Traveling with Your Dog
Use these tips to plan ahead and make every moment memorable when traveling with your dog.
From witches and ghosts to vampires and skeletons, Halloween is a time for fun and fright. But the scary parts should never come at the expense of your furry family members. How can you protect your pal from the extra dangers lurking nearby?
Most people have heard that chocolate can be harmful to dogs. However, this sweet treat can be dangerous to both dogs and cats. It can cause vomiting, diarrhea, high blood pressure, seizures and other unpleasant symptoms. Chocolate poisoning can even be fatal in rare cases.
Additional foods to keep away from your pal include:
If you have human Halloweeners in your home, it’s a good idea to store their trick-or-treat candy up high and in a closed container. Remember, most pet pals are excellent hunters. If food is within reach, they will sniff it out. Keep an eye out for candy wrappers, too. Swallowing these papers or foils can irritate or even obstruct your li’l buddy’s gastrointestinal (GI) tract.
It’s important to act fast if you think your dog or cat has ingested something they shouldn’t have. Call the ASPCA Animal Poison Control Center at (888) 426-4435 or contact your veterinarian right away.
Some pets enjoy wearing clothing, while others feel stressed out by it. If you’re sure your furry friend is up for it, you can help avoid incident or injury by making sure their costume:
Even if your doggie or kitty is used to wearing clothing, it’s a good idea to try their costume on prior to the big night. Your pal will need some time to get used to the costume before they are surrounded by all the extra people and the excitement the holiday brings. If your pet seems at all uncomfortable during your dress rehearsal, it’s probably best to ditch the costume.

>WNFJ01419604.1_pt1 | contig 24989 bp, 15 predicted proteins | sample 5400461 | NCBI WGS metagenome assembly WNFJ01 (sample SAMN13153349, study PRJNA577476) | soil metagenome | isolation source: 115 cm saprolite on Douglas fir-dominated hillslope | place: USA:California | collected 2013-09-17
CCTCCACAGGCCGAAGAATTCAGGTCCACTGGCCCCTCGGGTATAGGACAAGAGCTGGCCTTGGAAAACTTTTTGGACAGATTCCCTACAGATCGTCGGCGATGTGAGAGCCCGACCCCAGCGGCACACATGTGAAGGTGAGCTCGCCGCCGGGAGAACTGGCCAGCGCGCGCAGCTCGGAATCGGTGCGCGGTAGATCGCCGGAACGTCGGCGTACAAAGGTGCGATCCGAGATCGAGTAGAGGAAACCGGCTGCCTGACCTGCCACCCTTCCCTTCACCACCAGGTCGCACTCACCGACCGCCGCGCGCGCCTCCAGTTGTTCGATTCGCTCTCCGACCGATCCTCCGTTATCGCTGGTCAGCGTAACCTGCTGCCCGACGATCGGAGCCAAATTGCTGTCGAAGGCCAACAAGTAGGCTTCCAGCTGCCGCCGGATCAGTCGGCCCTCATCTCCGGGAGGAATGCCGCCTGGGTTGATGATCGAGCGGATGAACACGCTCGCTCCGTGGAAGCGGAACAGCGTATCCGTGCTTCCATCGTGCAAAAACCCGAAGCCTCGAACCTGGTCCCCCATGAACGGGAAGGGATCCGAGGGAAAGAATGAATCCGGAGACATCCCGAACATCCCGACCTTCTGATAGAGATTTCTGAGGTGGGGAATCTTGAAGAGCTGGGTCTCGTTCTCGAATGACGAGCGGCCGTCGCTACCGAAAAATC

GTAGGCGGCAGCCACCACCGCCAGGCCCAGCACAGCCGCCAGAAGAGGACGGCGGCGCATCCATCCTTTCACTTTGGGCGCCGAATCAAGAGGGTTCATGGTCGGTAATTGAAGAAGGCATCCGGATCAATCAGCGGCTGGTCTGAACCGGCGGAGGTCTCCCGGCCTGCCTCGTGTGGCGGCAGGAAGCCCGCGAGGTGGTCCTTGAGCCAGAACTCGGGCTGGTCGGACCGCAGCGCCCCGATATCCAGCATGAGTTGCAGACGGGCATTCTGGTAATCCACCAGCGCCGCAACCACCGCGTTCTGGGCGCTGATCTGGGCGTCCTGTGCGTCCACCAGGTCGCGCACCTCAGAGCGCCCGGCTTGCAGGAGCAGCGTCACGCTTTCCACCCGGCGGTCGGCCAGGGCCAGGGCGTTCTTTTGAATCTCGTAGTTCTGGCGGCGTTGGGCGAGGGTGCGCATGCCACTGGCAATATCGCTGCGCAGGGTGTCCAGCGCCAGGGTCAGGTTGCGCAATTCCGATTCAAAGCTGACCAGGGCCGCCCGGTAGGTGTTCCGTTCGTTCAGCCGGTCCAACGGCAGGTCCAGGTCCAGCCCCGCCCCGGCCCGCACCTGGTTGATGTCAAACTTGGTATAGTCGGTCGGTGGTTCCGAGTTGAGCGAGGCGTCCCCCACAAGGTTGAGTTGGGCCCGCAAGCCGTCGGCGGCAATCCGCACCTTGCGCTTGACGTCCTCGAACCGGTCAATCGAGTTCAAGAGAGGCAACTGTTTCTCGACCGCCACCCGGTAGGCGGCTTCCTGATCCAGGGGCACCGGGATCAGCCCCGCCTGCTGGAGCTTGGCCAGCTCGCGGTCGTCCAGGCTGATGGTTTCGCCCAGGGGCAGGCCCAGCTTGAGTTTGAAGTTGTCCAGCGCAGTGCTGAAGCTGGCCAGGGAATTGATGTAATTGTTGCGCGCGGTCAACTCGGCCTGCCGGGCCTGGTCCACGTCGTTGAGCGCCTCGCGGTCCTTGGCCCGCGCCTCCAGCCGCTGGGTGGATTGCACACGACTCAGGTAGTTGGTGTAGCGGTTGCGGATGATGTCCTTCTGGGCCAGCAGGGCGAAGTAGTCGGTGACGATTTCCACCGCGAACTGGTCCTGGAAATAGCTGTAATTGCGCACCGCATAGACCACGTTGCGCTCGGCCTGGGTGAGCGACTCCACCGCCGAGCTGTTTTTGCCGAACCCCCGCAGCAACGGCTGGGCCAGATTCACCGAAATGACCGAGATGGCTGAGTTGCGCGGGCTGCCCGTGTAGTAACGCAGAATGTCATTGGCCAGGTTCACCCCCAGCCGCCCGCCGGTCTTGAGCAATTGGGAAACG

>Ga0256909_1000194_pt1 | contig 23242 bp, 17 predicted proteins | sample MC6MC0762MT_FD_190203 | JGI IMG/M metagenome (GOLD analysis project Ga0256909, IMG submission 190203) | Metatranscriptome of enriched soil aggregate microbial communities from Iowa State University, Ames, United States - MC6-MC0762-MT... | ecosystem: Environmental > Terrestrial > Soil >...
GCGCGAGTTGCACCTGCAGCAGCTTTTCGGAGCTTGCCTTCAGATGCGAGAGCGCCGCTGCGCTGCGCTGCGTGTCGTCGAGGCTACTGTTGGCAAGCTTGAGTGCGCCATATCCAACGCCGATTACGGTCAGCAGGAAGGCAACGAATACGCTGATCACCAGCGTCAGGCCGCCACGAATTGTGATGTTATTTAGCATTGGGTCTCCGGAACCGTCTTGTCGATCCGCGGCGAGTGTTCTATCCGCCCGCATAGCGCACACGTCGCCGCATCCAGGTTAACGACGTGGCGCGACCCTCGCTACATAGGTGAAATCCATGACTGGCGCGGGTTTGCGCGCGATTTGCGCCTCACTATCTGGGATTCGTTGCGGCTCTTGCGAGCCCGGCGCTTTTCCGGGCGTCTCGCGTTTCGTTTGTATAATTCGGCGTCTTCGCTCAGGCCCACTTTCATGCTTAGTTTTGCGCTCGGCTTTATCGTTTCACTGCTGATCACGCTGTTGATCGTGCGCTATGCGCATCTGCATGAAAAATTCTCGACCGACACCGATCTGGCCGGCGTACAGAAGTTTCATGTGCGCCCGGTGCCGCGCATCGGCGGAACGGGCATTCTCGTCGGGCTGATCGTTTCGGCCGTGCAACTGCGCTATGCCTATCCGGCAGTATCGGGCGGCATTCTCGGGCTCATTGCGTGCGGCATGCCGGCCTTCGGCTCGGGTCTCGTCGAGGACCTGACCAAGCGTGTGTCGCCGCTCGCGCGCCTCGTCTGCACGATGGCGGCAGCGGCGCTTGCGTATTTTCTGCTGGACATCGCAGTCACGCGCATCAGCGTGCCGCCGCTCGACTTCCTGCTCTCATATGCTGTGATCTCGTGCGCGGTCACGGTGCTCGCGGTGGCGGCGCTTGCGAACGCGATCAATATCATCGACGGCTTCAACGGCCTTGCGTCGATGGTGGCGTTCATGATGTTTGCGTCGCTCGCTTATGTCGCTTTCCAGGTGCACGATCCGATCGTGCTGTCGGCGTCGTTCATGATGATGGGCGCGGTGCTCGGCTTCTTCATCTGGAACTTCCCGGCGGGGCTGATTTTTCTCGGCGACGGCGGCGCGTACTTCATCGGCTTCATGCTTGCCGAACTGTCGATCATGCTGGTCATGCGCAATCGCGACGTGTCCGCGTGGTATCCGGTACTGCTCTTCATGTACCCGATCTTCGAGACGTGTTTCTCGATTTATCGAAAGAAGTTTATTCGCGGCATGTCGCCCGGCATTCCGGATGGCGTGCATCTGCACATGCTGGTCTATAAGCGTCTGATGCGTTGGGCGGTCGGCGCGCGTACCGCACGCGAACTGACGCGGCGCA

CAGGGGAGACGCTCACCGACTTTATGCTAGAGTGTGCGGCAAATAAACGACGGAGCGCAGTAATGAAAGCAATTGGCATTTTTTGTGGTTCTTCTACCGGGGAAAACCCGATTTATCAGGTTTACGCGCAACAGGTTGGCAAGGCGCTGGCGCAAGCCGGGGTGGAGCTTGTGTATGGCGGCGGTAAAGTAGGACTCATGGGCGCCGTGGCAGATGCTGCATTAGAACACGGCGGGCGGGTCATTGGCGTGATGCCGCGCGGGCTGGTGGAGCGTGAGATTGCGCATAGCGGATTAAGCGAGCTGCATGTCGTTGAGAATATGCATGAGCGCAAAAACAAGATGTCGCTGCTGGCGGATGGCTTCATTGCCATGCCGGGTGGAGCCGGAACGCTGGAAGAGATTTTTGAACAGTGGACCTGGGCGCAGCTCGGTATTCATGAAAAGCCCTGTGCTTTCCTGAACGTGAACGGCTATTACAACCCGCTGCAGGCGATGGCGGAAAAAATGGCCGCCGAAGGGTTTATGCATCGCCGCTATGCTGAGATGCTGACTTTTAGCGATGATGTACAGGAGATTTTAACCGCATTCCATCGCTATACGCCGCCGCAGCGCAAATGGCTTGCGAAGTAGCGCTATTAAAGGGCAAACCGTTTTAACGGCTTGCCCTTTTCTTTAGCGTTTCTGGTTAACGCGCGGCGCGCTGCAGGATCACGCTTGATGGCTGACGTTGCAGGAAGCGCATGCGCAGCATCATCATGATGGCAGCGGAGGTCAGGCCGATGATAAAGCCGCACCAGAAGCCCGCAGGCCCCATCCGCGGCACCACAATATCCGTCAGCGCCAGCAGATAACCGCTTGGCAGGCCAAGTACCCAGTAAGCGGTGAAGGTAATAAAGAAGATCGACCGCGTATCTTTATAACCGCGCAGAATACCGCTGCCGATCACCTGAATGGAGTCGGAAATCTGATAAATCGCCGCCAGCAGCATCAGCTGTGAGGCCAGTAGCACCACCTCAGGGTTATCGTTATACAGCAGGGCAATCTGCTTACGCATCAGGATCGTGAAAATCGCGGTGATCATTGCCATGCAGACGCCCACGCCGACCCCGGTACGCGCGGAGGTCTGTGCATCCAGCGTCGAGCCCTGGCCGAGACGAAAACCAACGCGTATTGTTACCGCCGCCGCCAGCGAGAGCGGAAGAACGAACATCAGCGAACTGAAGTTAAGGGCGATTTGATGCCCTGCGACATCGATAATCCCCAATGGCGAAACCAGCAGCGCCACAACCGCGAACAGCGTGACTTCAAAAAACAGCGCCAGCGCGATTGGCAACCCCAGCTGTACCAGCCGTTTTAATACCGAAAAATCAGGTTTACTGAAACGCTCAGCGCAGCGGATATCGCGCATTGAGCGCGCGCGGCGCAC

Seasonal décor can spruce up your home, but it can also lead to potential pet hazards. Be especially careful with:
You might also want to stay away from plastic skeletons and spiders, cobwebs, or other decorations that have small components your dog or cat could swallow.
It’s not uncommon for our canine and feline companions to feel anxious during trick-or-treat time. After all, the doorbell is ringing all night, and strangers dressed in bizarre clothing are coming and going.
Double check that your li’l buddy is wearing their proper, up-to-date identification (collar with ID tags). If your pet doesn’t have a microchip, the holiday season is a good time to consider it.
As a safety measure, you may want to prepare a list of emergency numbers to keep in plain sight, including:
Consider keeping your pet in a separate room away from the front door. If you do have your pal close by, pay them extra attention and make sure they don’t try to dart when the door opens. Even dogs and cats who are typically friendly with strangers can get spooked on Halloween.
Taking your pooch out for a festive evening walk? Use a reflective leash and, of course, check again that they are wearing proper ID.
When the big day comes, you’re bound to want to capture the moment – especially if your furry friend is wearing an adorable costume! Here are a few tips to help you take great pet pictures:
Just remember that no matter how prepared you are for the holiday, accidents can still happen. An ASPCA Pet Health Insurance plan can help cover the cost associated with your pal’s care. Is your pet covered? Get a quote today!
title: Pet Safety Tips for Halloween
author: Julia H.